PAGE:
Germans love Christmas. It’s easily the most important celebration of the year. And it’s a time when supermarkets and shops in Germany will put out delicious Christmas cookies, chocolates, other treats and tree decorations. And the celebrations are for all. You’ll find people from all creeds and backgrounds packing Christmas markets and stores to join in on the bustle of the Christmas season. And because it’s never too early for Christmas, it is never too early to learn these 6 ways to wish someone a Merry Christmas in German.
- Frohe Weihnachten
- Fröhliche Weihnachten
- Schöne Feiertage
- Frohes Fest
- Ein gesegnetes Weihnachtsfest
- Frohe Weihnachten und ein gutes neues Jahr.
1. Frohe Weihnachten
Frohe Weihnachten is the classic for Merry Christmas in German. It is short, spot on and easy to learn — even for beginners. Frohe means joyful and Weihnachten of course translates to Christmas. Nothing could describe this magical time of the year with all its treats, decorations and stories better.
2. Fröhliche Weihnachten
Fröhliche Weihnachten is the more traditional way to wish someone a happy Christmas in German (as opposed to Frohe Ostern for happy Easter). Fröhlich also means happy, but similar to the English word merry, it indicates a more vivid form of joyfulness. As such it might be the better wish for Christmas indeed, but Frohe Weihnachten is more often used.
3. Schöne Feiertage
How would you say Merry Christmas in German if you’re not sure the person you’re talking to celebrates Christmas? For these cases, Germans have the same solution as the English-speaking world. Schöne Feiertage means the same as happy holidays, although schön literally translates to beautiful. And yes, the few days off work between Christmas Eve and New Year’s Day are indeed a beautiful thing.
4. Frohes Fest
Frohes Fest is more or less interchangeable with Frohe Weihnachten, but maybe a bit more formal. Fest means feast in English so it refers to the celebration as a whole. You would usually say Frohe Weihnachten on Christmas day, but Frohes Fest is a good thing to wish your colleagues when you all say goodbye for the holidays.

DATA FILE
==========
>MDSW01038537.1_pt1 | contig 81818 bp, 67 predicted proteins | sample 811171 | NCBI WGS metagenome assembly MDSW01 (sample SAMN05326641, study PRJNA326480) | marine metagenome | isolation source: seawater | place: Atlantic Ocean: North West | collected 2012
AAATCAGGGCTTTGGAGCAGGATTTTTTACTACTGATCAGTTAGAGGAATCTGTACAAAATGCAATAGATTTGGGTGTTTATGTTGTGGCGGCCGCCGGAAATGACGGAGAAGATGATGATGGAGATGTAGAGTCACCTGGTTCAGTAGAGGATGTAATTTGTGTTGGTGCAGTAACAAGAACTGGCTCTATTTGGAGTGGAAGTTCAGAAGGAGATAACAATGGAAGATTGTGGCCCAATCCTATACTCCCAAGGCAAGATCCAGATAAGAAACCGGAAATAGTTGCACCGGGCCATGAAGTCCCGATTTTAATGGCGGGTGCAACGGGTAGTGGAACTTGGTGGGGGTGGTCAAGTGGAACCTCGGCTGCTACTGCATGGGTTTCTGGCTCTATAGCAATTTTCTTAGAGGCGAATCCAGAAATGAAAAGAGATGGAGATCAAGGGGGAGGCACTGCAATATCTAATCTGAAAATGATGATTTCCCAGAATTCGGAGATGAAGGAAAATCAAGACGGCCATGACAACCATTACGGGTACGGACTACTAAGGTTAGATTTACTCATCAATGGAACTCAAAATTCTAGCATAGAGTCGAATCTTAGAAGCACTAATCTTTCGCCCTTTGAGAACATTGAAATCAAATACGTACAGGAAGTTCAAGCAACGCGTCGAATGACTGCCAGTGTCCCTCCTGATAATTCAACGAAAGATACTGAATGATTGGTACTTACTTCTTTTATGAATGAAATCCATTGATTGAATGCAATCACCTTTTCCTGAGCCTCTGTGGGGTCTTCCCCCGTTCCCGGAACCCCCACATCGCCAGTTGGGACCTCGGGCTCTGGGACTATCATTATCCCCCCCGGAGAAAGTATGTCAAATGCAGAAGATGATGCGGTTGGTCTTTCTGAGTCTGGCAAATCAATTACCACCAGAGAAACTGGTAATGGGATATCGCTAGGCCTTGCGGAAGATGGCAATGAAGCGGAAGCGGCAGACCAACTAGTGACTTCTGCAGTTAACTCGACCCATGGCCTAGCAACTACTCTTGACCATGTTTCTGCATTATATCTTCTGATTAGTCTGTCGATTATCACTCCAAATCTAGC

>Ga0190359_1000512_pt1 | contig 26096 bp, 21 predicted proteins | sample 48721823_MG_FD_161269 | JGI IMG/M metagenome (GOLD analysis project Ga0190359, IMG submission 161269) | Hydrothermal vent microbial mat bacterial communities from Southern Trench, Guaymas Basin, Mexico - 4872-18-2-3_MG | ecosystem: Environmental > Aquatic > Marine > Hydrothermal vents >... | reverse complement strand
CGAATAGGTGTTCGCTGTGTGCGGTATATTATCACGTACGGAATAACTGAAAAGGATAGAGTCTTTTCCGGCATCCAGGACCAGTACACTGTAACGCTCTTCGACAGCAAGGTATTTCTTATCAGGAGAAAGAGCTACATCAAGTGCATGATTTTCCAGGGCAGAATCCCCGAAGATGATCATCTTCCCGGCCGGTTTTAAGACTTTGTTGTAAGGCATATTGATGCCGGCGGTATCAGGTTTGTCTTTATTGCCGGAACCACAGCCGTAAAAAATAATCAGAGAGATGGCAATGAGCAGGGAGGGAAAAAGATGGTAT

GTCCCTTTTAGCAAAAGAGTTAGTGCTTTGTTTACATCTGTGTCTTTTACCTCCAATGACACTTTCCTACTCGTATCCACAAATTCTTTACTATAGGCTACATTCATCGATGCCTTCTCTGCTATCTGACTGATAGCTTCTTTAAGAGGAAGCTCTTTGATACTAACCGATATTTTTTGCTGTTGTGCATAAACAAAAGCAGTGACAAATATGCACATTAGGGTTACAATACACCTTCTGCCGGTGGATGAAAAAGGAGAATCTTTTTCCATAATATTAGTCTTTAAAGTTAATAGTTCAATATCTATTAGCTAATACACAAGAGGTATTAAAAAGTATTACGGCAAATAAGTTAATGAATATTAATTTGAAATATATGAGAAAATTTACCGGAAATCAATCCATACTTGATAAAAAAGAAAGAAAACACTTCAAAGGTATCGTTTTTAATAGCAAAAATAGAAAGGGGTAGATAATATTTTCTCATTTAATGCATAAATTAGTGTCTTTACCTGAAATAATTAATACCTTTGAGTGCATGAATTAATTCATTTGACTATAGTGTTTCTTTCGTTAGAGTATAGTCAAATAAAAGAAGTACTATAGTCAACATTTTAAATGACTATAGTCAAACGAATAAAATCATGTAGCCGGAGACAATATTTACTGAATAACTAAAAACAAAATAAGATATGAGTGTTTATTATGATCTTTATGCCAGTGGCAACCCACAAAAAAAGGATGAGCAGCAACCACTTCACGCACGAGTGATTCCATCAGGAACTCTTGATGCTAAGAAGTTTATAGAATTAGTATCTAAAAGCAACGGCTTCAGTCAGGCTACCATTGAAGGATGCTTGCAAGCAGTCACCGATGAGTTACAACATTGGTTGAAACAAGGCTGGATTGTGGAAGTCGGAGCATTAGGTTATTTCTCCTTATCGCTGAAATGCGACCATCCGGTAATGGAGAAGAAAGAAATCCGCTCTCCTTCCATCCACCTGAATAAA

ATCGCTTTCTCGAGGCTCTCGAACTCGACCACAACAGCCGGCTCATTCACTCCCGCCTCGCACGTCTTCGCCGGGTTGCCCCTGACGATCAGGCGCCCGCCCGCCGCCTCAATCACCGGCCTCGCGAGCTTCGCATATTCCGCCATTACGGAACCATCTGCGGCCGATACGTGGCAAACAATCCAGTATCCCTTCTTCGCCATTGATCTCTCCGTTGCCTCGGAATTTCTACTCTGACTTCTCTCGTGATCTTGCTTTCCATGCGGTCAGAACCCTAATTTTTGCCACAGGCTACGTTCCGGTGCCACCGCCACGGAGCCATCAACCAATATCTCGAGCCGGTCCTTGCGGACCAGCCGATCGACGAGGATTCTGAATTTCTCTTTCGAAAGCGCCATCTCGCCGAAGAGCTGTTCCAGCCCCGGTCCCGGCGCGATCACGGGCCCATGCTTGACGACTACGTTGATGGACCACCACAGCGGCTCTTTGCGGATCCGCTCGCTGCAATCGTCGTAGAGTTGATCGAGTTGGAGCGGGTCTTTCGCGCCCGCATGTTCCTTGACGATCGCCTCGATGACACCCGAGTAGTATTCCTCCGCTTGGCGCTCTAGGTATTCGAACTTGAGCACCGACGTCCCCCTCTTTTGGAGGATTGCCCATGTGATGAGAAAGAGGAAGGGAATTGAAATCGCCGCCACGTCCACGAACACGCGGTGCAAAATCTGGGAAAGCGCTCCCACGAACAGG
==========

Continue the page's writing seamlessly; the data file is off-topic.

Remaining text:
5. Ein gesegnetes Weihnachtsfest
This one has a very festive ring to it, but also a very religious one. Gesegnet means blessed, so you might reserve this one for people who attend church on Christmas. It’s also good for Christmas cards, taking up a bit more space than the two short words of Frohe Weihnachten.
6. Frohe Weihnachten und ein gutes neues Jahr
If you don’t expect to see someone between Christmas and New Year, you best wish them Frohe Weihnachten und ein gutes neues Jahr, which means Merry Christmas and a Happy New Year in German. It’s also the standard sentence for Christmas cards. Instead of ein gutes neues Jahr you can also wish a glückliches neues Jahr (meaning just the same, but also wishing luck for the new year) or Alles Gute zum neuen Jahr (All the best for the new year). Less formal is Guten Rutsch which literally means to slide or glide into the new year well. Another way to say this is Komm gut rüber (get well to the other side (of the year)). Prosit Neujahr comes from the Latin word prodesse and means “may the new year be good to you”. But what people actually think of when saying Prosit Neujahr is clinking glasses. Cheers!
Happy Christmas in German
There are many ways to say Merry Christmas in German. But Frohe Weihnachten, Fröhliche Weihnachten and Frohes Fest are the most commonly used phrases. To take out the religious connotation, you can wish Frohe Feiertage (Happy Holidays) or make it decidedly religious with Ein gesegnetes Weihnachtsfest (a blessed Christmas). Either way, start spreading the joy of the festive season and don’t forget to add und ein gutes neues Jahr to wish a “Merry Christmas and a Happy New Year” to your German friends.
Sandra lives in Istanbul, together with her kids, cat and dog. As a historian she thrives exploring this ancient city with her two- and four-legged loved ones. Together, they also love to go on adventures through all of Turkey and its neighboring countries. The perfect opportunity to put all the language learning into practice. If she’s not on the road, Sandra is busy putting her experiences into writing as a freelance copywriter for the travel industry and everything related to language, culture and family. Her particular interest lies in providing information on animal welfare with her website contentrundumstier.de.